Filippos Mandilaras is a prolific and well-known writer of children’s illustrated books and of young adults’ novels. Mandilaras studied French Literature in Sorbonne, Paris. His latest novel, which was published in May 2016, is entitled Υπέροχος Κόσμος [Wonderful World], and it recounts the story of teenage life in a deprived Athenian district. With his illustrated books, Mandilaras aims to encourage parents and teachers to improvise by adding words when reading stories to children. Mandilaras is interested in the anthropology of extraordinary creatures and his forthcoming work is about Modern Greek Mythologies.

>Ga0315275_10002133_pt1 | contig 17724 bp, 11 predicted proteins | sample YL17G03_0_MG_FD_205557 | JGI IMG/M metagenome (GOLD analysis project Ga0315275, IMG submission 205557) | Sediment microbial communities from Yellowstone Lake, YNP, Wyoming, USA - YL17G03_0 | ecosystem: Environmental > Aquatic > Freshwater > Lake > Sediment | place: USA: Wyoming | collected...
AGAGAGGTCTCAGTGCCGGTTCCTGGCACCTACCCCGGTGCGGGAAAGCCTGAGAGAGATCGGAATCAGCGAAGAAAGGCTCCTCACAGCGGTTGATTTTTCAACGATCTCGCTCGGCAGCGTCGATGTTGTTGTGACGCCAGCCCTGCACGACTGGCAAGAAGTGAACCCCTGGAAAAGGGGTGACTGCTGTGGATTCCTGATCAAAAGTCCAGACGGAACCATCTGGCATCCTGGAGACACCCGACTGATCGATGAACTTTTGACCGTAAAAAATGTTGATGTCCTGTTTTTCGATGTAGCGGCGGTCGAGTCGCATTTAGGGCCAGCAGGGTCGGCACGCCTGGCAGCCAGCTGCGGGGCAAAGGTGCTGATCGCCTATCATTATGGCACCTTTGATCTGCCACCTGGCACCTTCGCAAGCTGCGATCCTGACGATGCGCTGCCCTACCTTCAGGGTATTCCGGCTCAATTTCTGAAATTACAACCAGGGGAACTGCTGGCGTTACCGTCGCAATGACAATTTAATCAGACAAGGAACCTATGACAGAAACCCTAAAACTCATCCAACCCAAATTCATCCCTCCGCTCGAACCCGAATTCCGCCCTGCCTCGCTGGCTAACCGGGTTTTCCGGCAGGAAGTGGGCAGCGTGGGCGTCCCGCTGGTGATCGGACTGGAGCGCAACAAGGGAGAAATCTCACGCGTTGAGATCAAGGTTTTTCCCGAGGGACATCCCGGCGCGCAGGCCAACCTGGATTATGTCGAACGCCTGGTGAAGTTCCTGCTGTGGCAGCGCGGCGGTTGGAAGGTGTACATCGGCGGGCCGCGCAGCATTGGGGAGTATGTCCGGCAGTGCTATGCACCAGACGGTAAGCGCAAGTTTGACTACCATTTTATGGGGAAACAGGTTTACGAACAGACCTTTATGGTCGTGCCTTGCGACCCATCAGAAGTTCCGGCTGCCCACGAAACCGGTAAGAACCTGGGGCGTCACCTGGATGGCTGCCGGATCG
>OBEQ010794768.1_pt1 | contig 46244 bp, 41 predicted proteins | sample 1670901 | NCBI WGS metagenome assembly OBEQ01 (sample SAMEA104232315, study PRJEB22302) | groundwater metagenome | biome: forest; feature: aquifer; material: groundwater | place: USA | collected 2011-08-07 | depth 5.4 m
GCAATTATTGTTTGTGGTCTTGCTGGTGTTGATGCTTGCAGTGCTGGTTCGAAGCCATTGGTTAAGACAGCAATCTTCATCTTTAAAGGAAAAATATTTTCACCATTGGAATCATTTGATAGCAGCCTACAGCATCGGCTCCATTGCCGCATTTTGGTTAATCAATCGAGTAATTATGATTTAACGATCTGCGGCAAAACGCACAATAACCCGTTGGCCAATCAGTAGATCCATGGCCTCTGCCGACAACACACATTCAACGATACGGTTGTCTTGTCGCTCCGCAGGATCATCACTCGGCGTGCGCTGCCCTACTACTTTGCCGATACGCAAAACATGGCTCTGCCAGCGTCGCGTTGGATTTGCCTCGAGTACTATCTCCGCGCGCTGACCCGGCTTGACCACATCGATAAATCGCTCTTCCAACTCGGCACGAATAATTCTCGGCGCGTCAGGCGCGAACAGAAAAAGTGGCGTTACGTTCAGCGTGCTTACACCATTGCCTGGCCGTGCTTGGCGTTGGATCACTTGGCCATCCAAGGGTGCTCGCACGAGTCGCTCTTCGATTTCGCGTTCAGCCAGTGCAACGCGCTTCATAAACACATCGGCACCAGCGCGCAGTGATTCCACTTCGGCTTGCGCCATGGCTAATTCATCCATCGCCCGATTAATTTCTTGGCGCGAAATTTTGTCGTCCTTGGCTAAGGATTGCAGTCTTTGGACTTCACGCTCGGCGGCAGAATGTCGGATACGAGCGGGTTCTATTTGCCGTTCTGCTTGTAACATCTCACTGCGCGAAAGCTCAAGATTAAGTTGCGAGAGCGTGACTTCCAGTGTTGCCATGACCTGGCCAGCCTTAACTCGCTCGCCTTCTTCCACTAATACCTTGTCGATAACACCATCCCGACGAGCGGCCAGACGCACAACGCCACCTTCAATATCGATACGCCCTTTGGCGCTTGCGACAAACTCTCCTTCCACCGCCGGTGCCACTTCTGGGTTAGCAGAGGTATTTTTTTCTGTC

More information:

In Greek:

Profile on EP Books' website (accessed: June 27, 2018).

i-read.i-teen.gr (accessed: June 27, 2018).

Public Blog, published 15 September 2015 (accessed: June 27, 2018).

Press Publica, published 28 January 2017 (accessed: June 27, 2018).

Linkedin.com, published published 6 May 2016 (accessed: February 6, 2019).

In English:

Amazon.com (accessed: June 27, 2018).

On Mandoulides' website, published 7 March 2017 (accessed: June 27, 2018).


In German:

literaturfestival.com (accessed: June 27, 2018). 


Bio prepared by Katerina Volioti, University of Roehampton, Katerina.Volioti@roehampton.ac.uk


Summary